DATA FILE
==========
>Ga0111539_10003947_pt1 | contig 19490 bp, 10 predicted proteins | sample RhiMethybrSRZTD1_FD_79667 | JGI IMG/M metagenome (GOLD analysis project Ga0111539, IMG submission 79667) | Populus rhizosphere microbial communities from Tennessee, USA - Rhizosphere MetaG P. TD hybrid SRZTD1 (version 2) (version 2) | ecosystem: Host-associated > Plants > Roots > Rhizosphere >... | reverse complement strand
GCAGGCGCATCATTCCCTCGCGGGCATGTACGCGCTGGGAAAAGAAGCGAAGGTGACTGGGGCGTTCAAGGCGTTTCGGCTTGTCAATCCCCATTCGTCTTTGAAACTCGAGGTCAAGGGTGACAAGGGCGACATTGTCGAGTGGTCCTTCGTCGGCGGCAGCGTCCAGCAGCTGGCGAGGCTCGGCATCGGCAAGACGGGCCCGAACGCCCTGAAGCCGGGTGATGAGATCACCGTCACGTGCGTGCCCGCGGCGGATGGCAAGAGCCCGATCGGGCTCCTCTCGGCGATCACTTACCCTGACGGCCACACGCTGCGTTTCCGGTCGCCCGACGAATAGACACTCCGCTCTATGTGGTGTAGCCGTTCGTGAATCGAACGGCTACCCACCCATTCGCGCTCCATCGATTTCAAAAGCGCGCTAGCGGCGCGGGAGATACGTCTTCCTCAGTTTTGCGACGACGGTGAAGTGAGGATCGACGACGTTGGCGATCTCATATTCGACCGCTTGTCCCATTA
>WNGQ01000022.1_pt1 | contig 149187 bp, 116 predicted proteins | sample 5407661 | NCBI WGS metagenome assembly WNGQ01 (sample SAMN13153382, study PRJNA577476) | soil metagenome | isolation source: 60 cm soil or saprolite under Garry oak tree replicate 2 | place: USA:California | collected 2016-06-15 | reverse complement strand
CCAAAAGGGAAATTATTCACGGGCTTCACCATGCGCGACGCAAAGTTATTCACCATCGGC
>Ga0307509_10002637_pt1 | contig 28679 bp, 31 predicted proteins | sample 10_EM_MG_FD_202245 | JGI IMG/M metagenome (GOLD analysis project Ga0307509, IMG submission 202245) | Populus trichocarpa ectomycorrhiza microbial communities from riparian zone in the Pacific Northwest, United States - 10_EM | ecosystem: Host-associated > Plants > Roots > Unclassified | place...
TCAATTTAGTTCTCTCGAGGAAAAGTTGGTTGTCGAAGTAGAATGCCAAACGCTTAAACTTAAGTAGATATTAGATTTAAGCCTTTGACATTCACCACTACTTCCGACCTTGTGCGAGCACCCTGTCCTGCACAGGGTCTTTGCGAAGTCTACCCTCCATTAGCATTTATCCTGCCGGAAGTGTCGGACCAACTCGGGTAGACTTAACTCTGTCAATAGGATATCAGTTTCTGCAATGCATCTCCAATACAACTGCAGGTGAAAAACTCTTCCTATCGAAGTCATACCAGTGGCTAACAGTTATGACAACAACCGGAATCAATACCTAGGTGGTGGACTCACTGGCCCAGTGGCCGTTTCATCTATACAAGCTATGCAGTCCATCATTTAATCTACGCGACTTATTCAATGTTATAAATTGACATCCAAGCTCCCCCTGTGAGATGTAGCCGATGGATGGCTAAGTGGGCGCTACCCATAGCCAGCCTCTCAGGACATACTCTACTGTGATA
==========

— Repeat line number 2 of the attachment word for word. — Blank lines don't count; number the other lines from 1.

GCAGGCGCATCATTCCCTCGCGGGCATGTACGCGCTGGGAAAAGAAGCGAAGGTGACTGGGGCGTTCAAGGCGTTTCGGCTTGTCAATCCCCATTCGTCTTTGAAACTCGAGGTCAAGGGTGACAAGGGCGACATTGTCGAGTGGTCCTTCGTCGGCGGCAGCGTCCAGCAGCTGGCGAGGCTCGGCATCGGCAAGACGGGCCCGAACGCCCTGAAGCCGGGTGATGAGATCACCGTCACGTGCGTGCCCGCGGCGGATGGCAAGAGCCCGATCGGGCTCCTCTCGGCGATCACTTACCCTGACGGCCACACGCTGCGTTTCCGGTCGCCCGACGAATAGACACTCCGCTCTATGTGGTGTAGCCGTTCGTGAATCGAACGGCTACCCACCCATTCGCGCTCCATCGATTTCAAAAGCGCGCTAGCGGCGCGGGAGATACGTCTTCCTCAGTTTTGCGACGACGGTGAAGTGAGGATCGACGACGTTGGCGATCTCATATTCGACCGCTTGTCCCATTA